How do good stories get made?
How does a rough, disjointed, basically unpublishable story become one of the best-selling, highest-grossing, most memorable stories of all time?
It doesn’t happen overnight. And it doesn’t happen for everyone who sits down to write the words woven into their soul. Someone who has never written before can’t lock themselves in a room and come out a month later with A New Hope or an Infinity War or a Fellowship of the Ring.
The hardest part about deciding you’re going to write something is accepting that there are steps and hurdles and repetitive, tedious strokes everyone must endure before they can hand someone else something they’ve written and call it “good.”
It takes strength. Patience. Time. And, of course, skill. Anyone can do it. Some of those who attempt might actually produce something the world will cherish for centuries to come.
This is what it takes.
Writing a “complete” first draft. Let it be known that many aspiring writers never accomplish even this first step. Whether you outline or let it all spill from your head straight to paper, there is a particular process that works for you — a set of personal guidelines that makes it possible for you to start with a blank document and somehow end up with 400 pages of words.
Looking at finished stories in your genre of choice. It’s important to keep in mind, of course, that these stories are as polished and refined as they could have possibly been before release — your first draft won’t match them, not even a little bit. But let these stories motivate you. Analyze their strengths as well as their weaknesses. Familiarize yourself with the general elements of a story that work, that don’t work, that writers often do well and too often don’t.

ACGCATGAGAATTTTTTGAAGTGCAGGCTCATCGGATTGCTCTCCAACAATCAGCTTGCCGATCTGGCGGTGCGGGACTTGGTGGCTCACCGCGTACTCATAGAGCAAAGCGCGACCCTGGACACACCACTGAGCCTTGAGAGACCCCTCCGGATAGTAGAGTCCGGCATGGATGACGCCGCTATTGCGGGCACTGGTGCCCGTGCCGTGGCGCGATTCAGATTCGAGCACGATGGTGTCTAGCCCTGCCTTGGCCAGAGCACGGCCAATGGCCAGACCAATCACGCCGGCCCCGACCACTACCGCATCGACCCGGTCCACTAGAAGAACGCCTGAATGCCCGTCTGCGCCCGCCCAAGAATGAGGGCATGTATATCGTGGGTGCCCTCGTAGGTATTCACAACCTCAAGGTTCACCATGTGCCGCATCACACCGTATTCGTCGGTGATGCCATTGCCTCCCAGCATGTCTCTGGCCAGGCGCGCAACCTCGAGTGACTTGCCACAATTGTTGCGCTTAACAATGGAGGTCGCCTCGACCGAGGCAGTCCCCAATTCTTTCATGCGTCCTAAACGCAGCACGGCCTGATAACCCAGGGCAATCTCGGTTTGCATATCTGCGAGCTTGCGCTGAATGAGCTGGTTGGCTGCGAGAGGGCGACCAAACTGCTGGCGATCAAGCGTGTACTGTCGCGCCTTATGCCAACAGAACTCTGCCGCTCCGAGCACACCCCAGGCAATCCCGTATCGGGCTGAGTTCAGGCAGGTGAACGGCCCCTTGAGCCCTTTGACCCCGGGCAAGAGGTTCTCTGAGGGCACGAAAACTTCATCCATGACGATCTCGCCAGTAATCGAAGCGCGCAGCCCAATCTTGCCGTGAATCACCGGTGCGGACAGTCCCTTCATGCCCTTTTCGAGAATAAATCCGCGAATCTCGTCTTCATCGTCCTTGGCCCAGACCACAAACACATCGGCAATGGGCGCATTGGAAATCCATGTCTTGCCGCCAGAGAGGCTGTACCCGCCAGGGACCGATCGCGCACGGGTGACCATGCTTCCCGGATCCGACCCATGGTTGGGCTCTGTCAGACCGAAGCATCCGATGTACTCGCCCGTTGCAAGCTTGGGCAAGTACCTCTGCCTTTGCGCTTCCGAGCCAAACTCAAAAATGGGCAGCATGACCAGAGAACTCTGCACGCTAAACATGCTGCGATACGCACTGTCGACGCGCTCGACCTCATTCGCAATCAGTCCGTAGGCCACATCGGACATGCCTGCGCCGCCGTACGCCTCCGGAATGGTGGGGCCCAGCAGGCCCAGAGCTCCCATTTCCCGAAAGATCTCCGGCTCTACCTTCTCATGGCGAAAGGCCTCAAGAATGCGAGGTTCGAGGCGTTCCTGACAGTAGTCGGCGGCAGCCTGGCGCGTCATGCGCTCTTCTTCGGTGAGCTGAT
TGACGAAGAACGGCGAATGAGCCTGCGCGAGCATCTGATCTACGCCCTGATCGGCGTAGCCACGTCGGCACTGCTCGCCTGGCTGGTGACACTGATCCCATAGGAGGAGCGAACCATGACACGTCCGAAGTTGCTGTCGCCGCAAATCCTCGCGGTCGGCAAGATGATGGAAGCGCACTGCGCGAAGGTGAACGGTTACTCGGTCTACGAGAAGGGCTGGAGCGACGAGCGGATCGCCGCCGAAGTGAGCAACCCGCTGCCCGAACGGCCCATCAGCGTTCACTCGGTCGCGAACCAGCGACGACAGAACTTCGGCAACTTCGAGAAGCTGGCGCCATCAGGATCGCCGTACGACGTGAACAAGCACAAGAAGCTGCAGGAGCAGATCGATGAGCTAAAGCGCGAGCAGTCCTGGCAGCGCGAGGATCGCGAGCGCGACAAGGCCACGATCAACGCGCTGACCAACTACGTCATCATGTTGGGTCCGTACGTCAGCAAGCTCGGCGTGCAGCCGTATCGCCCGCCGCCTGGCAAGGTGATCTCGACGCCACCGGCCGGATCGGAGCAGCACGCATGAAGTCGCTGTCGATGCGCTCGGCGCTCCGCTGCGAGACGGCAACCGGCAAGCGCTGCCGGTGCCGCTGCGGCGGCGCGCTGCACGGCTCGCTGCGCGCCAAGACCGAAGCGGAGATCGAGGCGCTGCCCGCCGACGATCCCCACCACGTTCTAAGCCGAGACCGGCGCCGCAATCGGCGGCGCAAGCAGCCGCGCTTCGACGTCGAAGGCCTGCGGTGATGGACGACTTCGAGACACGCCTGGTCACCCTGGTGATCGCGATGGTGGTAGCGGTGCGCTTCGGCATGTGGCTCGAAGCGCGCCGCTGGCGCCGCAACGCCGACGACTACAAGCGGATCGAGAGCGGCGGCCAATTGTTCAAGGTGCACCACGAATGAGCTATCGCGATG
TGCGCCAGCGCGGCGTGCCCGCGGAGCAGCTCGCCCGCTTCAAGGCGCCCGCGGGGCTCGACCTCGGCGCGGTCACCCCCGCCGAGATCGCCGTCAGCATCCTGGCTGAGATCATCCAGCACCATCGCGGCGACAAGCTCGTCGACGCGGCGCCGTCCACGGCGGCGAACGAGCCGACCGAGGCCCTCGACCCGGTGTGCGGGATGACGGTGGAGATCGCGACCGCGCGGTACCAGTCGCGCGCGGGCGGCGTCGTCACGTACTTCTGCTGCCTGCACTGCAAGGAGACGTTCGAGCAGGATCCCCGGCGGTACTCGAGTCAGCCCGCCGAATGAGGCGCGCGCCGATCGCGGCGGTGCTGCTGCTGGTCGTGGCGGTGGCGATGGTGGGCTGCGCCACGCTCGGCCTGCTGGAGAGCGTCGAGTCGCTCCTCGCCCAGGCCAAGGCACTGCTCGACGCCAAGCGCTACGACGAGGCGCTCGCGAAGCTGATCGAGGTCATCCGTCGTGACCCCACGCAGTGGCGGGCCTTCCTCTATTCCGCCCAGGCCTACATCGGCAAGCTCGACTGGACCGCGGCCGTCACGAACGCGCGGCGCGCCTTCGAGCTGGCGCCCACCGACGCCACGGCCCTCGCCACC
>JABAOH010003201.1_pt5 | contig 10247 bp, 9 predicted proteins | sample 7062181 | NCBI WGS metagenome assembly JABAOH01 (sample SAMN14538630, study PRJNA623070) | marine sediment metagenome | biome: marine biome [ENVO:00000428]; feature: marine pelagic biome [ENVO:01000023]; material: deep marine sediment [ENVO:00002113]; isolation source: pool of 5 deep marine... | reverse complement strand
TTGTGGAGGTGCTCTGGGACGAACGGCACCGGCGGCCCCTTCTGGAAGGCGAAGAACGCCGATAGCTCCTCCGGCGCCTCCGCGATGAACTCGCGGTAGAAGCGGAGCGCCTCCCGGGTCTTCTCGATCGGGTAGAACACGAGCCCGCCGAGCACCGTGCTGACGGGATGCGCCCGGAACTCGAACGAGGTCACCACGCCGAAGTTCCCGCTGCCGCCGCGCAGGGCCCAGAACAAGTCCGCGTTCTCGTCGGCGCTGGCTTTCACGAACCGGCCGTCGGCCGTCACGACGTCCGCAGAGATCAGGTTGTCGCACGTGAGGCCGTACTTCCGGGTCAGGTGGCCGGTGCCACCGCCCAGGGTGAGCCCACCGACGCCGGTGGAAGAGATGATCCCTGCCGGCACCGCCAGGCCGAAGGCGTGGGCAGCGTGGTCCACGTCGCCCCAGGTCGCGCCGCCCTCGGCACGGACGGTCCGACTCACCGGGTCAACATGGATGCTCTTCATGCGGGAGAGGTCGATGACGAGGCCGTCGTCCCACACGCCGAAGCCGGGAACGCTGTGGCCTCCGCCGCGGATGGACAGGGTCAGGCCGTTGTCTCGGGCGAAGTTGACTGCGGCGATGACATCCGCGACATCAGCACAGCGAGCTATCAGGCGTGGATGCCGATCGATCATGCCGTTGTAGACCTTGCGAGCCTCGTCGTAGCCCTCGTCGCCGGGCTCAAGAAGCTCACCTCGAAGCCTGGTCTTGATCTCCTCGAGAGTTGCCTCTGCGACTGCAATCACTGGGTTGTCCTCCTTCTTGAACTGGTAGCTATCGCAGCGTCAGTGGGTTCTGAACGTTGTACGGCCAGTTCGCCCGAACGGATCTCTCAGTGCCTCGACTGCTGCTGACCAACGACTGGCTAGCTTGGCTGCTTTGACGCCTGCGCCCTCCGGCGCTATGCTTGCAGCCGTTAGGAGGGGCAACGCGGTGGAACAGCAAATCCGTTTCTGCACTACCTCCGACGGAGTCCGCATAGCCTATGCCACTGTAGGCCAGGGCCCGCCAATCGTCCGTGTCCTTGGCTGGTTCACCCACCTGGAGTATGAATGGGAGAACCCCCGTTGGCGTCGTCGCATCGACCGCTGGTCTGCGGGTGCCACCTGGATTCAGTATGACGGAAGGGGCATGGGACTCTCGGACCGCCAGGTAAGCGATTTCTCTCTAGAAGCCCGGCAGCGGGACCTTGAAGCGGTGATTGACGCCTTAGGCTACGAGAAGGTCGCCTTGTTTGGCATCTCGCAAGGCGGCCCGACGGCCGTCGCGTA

Revising, revising, revising. More than one author has stated in some form or another that approximately 90 percent of every first draft never makes it into the final product. While finishing the first draft may be a huge hurdle — and an amazing accomplishment — it’s not the end. Please, don’t let that fact overwhelm you so much that you can’t finish an initial rough drat. But do be prepared.
Writing not the story you like, but the story that needs to be told. That’s not to say you can’t be proud of your story or that you should write something you don’t enjoy. But you can’t, for example, settle for an ending that’s less powerful because it spares your favorite character’s life. Stories are as much for an audience as they are for you. Not all good stories have the happiest endings, or please the most people. Good stories send messages, stir up emotions (good and bad), and say a lot with relatively few words.
There’s so much more. But it all starts with you, alone, in your home office or basement or local coffee shop. All you have is an idea in your head and a means of getting it down on paper. The rest, every word of it, all depends on how deep you’re willing to dive to make it happen.
Meg is the creator of Novelty Revisions, dedicated to helping writers put their ideas into words. She is a staff writer with The Cheat Sheet, a freelance editor and writer, and a 10-time NaNoWriMo winner. Follow Meg on Twitter for tweets about writing, food and nerdy things.